This image shares the same central grouping of figures as Interior of an Indian Lodge (CR# 93A), but Miller has added two more figures, moved the setting outdoors, and oriented the image horizontally rather than vertically. The horizontal format allies the image with landscape, and gives the scene a less-intimate quality. In contrast with the more public setting, however, the figures seem more withdrawn. Antoine looks toward, rather than at Stewart, and the man seated opposite Stewart looks down at his feet, rather than at the pipe. As a result of these changes, this image does not suggest that the men are engaged in a calumet ceremony, but rather that they are simply passing time together.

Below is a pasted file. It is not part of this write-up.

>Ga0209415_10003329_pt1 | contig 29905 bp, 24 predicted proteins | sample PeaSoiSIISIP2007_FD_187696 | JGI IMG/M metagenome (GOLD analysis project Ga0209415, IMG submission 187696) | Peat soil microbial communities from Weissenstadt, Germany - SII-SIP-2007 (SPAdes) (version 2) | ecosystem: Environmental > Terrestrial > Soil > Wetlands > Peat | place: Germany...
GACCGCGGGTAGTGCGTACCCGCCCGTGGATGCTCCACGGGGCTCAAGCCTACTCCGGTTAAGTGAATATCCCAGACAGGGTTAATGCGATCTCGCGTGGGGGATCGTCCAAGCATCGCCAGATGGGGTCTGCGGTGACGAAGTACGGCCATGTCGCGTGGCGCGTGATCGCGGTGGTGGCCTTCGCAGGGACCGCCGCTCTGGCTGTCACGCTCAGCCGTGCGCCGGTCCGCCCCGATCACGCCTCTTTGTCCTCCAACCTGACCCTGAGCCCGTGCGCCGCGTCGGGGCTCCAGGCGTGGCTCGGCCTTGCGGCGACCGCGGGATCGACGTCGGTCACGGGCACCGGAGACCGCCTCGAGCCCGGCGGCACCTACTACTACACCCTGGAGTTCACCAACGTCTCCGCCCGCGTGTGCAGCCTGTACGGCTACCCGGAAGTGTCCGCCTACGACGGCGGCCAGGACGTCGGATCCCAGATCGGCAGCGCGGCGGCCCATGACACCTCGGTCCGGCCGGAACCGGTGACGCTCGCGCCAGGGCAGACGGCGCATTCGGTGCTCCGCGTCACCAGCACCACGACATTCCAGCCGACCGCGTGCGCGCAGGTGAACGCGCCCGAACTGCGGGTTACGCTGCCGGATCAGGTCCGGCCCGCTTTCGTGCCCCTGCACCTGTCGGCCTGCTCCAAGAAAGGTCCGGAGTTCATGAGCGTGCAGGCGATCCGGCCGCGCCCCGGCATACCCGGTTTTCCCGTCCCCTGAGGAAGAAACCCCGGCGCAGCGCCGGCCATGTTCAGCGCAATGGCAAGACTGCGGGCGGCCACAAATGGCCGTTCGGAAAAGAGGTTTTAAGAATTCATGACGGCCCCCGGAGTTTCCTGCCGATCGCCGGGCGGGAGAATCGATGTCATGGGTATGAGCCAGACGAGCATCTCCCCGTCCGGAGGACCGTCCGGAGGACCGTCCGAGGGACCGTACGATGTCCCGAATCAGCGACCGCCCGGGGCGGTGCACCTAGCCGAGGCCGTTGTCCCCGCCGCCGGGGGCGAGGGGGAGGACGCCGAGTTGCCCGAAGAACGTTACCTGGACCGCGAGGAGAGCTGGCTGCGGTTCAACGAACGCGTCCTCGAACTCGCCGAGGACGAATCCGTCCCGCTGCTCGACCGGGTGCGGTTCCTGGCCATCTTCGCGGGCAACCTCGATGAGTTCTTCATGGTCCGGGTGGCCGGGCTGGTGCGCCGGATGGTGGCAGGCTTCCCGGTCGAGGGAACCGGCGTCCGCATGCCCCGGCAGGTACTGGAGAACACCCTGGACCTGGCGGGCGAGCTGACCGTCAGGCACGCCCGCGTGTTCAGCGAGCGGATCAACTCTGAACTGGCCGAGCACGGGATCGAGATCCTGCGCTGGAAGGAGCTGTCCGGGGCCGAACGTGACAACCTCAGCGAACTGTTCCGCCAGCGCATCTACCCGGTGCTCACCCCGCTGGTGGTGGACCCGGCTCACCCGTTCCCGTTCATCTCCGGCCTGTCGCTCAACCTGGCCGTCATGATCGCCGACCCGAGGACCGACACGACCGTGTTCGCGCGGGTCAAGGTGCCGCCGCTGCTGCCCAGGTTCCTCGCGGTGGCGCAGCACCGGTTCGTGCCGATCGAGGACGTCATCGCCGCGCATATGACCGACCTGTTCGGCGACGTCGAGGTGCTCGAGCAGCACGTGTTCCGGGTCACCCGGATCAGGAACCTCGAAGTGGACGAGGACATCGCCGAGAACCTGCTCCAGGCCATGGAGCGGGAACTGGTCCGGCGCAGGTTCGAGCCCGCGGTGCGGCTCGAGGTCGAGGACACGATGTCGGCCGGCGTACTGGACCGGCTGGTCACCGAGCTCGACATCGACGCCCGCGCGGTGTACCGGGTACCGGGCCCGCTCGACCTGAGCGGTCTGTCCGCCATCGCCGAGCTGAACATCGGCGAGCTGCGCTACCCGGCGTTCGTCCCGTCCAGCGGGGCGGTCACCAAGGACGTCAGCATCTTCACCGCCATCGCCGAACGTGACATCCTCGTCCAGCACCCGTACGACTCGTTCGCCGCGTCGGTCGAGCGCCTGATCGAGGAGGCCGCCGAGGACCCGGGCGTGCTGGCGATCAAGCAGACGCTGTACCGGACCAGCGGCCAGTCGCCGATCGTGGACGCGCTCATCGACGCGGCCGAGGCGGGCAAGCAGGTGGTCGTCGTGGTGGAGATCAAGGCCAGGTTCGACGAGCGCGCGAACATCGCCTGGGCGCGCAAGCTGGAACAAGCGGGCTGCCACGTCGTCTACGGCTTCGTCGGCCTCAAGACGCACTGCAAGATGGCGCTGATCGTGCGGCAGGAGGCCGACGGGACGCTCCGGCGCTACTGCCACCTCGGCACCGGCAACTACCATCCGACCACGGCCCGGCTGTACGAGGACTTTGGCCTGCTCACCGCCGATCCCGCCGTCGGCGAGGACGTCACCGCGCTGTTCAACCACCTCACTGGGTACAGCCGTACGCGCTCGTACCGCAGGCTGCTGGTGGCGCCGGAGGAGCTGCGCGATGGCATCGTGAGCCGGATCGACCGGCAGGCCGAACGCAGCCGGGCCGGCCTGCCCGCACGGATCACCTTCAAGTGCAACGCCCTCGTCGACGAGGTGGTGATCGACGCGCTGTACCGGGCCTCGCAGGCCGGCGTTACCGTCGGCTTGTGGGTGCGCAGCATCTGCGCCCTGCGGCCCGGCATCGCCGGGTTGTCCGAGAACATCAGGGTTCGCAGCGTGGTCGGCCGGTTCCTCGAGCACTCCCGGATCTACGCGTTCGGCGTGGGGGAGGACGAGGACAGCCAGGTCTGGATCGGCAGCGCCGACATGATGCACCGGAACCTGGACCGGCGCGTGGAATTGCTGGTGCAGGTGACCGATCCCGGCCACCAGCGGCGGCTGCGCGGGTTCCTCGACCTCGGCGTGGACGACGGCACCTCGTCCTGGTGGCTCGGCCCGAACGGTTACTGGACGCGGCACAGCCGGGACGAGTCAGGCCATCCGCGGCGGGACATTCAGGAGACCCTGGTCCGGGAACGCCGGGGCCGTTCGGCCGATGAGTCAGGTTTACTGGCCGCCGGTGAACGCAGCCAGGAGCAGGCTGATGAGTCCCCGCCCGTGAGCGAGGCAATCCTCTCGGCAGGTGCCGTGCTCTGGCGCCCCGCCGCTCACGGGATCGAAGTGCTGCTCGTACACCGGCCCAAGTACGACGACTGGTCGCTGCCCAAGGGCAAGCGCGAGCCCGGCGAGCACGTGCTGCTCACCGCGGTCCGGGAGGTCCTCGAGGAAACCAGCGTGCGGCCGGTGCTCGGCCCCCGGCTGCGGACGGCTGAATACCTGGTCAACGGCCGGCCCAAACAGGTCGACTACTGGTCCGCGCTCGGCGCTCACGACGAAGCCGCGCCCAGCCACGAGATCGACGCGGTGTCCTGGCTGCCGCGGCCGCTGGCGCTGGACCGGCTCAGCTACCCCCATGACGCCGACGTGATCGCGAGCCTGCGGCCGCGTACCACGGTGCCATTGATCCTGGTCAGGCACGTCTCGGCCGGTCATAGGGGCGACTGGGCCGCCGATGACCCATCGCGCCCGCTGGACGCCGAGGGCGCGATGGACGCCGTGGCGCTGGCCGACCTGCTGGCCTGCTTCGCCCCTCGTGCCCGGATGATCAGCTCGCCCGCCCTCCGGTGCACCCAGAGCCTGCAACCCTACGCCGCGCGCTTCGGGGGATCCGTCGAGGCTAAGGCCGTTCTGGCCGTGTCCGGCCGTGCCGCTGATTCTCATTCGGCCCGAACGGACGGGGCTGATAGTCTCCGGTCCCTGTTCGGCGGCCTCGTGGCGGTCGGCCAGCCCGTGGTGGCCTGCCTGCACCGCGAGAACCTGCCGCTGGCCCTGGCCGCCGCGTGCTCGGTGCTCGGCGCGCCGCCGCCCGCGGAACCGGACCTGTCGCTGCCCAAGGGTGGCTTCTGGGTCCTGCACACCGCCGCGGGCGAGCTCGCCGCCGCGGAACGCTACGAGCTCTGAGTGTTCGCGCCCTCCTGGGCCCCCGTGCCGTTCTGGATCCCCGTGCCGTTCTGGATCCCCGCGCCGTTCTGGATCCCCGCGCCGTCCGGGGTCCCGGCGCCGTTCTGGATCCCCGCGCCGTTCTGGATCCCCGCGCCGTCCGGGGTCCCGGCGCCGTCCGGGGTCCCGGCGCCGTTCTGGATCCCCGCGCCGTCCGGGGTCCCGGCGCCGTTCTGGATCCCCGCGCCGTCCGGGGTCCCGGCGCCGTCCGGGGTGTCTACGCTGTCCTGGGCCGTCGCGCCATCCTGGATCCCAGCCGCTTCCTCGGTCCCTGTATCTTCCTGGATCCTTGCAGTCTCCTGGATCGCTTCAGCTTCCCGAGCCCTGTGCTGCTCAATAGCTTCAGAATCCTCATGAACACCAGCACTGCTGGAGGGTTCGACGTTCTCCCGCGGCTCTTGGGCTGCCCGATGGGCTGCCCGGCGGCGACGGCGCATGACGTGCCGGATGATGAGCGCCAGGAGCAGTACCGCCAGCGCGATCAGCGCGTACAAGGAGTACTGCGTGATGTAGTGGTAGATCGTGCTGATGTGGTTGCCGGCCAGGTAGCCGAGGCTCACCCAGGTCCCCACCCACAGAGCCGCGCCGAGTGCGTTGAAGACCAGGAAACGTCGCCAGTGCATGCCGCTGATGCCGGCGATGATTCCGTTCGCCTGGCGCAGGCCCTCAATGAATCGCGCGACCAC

The principal figures in the watercolor are finely finished, but the women around the fire in the mid-ground are only lightly penciled in, one nearly obscured by a rubbed out area depicting smoke, the second covered partially by blades of grass. Behind them, Miller has rendered the landscape only in pencil. The unfinished quality of the image, along with its ownership by Miller’s descendants, suggests that this was a working sketch kept in his studio. It is possible that Miller planned to work the composition up into an image for the Walters commission, but then edited it out of the final set.
The artist; [?]; William R. Coe, Oyster Bay, MD; present owner by gift